“I feel so peculiar.”

“How so?” Dragomira prods.

“I feel somehow less, like everything is coming at me through a long tunnel,” I explain. “I think the necklace heightened my senses, and I’m back to normal now, but it doesn’t feel like normal anymore. It feels restrictive.” I sweep the three of them with my senses. “Yes, you’re all duller now.”

Jack glances at Dragomira with a question in his face, and she nods in return. I watch the exchange in frustration. “What?”

He eyes me with concern. “Your light is shining less brightly now. In fact, your aura is back to what it was before the necklace.”

Dragomira frowns. “The necklace was subduing magic that is currently at work on you. I think someone has spelled you and it’s constrained your soul. Do you know anything about this?”

I lean forward, shocked. “Constrained my soul? When would someone have done that? Blackwater wasn’t Gifted in that way.”

Jack asks, “Have you felt any unusual shifts in your senses? Was there a time when your senses were more powerful before the necklace?”

I puzzle at this and sift through my memories. “Maybe they were stronger when I was very young, at the orphanage.”

He runs his hands through his hair, enraged. “For Christ’s sake! I should have thought of that. The housemother, Anna Marie. For some reason she must have locked down your soul. Maybe that’s how she got the children to stop fearing you so much.”

My mind grapples with that, and the pieces click together. “Yes! She took me to the woods for a special picnic. She said we were going to sing songs so the kids would like me better. That’s exactly it!”

Dragomira seems skeptical. “Pull your chair over here. Let me examine this work.”

I drag the chair across the rough wooden planks until I’m directly across from her. She leans forward and applies a gentle pressure against my head. I feel a kind of light shifting feeling, like she’s sifting through some airy force-field on the surface of my skin that I never felt before. It makes me shiver.

Dragomira settles back in her chair. “This isn’t the work of a housemother. This is the work of a powerful sorceress. A finer weaving I’ve never seen from a human. She’s woven gossamer, gray magic around your soul to lock it in place.”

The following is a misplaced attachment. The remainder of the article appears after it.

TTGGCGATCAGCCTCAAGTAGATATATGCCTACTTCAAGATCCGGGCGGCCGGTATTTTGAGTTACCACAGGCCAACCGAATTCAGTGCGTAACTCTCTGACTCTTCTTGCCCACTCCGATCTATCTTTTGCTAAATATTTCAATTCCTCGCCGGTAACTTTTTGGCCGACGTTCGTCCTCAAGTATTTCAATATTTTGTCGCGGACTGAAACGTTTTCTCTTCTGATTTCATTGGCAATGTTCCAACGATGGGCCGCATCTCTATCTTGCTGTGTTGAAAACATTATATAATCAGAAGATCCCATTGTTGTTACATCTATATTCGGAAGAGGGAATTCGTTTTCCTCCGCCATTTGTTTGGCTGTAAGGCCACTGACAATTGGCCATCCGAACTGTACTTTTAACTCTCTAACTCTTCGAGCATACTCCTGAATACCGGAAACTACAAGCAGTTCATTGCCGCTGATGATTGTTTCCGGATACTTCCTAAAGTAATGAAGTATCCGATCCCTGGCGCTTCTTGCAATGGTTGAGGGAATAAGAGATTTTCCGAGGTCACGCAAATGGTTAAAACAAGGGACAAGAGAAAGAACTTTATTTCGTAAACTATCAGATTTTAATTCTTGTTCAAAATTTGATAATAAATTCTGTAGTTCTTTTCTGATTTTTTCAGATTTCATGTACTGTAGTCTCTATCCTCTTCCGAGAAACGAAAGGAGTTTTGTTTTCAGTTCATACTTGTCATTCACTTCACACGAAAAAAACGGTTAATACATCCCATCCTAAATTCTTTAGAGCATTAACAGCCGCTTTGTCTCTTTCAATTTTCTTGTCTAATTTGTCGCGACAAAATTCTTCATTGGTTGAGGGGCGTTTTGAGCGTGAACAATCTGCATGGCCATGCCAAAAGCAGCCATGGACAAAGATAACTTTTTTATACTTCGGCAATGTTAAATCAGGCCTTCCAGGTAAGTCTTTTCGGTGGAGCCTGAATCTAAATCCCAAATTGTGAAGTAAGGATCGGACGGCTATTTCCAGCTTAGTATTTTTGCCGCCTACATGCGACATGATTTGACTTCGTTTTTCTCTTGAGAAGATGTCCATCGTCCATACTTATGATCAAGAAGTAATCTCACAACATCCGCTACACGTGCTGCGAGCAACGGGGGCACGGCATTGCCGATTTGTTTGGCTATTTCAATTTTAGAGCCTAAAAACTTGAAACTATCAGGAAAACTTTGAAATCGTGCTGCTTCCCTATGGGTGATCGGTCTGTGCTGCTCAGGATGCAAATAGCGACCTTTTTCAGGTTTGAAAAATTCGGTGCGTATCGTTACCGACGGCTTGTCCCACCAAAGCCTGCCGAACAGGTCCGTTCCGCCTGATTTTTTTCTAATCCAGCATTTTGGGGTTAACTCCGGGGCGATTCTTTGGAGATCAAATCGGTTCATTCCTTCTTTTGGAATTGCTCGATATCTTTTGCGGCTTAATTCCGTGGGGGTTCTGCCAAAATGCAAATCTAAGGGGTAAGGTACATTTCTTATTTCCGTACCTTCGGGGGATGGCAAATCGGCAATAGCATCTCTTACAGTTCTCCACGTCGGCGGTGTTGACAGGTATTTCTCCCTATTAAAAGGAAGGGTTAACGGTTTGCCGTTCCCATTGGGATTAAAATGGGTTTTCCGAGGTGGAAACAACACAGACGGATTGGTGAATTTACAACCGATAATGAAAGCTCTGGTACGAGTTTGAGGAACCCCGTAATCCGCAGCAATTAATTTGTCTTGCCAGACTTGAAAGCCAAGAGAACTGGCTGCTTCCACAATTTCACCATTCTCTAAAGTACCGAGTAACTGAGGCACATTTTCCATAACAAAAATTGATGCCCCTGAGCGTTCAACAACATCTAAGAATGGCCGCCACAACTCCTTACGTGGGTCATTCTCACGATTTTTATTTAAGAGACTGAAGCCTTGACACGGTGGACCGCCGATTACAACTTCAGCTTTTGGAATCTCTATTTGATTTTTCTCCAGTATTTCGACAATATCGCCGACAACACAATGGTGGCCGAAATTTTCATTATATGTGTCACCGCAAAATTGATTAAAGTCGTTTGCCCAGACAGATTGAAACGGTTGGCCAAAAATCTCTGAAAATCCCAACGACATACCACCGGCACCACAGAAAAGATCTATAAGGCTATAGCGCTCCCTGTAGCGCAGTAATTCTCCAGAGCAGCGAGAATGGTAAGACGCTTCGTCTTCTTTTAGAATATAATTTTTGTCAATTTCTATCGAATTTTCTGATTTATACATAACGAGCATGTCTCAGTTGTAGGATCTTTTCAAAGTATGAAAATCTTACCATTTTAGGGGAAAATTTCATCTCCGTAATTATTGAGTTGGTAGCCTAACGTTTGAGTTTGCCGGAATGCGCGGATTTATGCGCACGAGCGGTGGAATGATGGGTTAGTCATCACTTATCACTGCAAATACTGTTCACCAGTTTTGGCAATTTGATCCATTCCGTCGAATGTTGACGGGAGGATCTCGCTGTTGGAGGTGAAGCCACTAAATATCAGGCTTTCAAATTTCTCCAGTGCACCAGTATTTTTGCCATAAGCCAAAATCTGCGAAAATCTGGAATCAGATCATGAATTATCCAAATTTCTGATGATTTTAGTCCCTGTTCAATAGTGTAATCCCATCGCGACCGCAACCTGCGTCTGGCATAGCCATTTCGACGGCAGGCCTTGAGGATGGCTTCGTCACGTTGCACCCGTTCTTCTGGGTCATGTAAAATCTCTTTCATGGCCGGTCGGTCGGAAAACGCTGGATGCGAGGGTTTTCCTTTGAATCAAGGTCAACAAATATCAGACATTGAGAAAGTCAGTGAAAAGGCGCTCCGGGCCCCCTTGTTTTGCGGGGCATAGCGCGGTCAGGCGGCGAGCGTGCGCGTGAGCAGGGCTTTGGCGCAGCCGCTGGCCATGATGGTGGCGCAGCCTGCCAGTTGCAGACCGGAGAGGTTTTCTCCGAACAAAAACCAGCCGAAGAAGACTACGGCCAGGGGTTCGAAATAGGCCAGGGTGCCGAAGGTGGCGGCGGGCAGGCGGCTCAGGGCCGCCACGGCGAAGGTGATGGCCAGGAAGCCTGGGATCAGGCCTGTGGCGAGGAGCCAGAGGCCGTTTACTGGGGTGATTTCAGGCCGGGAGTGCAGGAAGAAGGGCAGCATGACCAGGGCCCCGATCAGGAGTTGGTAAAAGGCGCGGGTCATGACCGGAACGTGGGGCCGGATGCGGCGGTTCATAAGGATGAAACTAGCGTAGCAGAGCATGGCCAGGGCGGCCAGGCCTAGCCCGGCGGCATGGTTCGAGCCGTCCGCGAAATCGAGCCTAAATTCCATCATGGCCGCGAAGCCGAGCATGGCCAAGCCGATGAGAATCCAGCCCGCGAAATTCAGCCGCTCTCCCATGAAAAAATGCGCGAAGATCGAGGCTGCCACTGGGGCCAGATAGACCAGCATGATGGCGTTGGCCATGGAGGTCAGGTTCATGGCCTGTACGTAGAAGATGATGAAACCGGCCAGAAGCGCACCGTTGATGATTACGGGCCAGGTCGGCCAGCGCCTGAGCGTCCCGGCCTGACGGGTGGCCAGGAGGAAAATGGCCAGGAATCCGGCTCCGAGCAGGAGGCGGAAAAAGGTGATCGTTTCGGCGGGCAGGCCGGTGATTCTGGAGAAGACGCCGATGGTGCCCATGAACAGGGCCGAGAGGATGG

“Gray magic! But she wasn’t an evil sort of woman, I would swear it. She was the kindest housemother there.”

“Gray magic is not evil,” Dragomira scoffs. “That’s ridiculous superstition. It simply utilizes lower life forms that have already died of natural causes. It’s a mix of residual energy from life and the entropy that occurs with death. Gray magic is perfect for neutralizing life-force, which you have in abundance.”

“Can you undo it?”

She purses her lips. “Yes, I can undo it. It will be delicate work. But think on this. You say she had no bad intentions, yet she wove it around you. What do you think will happen to your light and your senses when we completely release your soul?”

Jack wears a contemplative expression that matches my mood. Holding his gaze steadily, I reply, “I think my light will become brighter and my senses stronger. It’ll be difficult, maybe even overwhelming at first. I’ll know more about people than I even know now, and it’ll make them uneasy. But I’m not a child who will accidently slip and tell people what I know. I won’t cause them to fear me like I did when I was young. And I’ll acclimatize over time to the stronger senses. That’s my best guess.”

Jack nods in agreement.

I turn to Dragomira. “Please do it.”

“Then come kneel in front of me.”

I do as she asks, and she lays her hands on the top of my head. I relax my mind to feel her work. This time there are no hand gestures, only a soft murmuring from the back of her throat. It sounds almost guttural but is so vibrant in tone that it reminds me of the scent of rich, dark soil just after a fresh rain.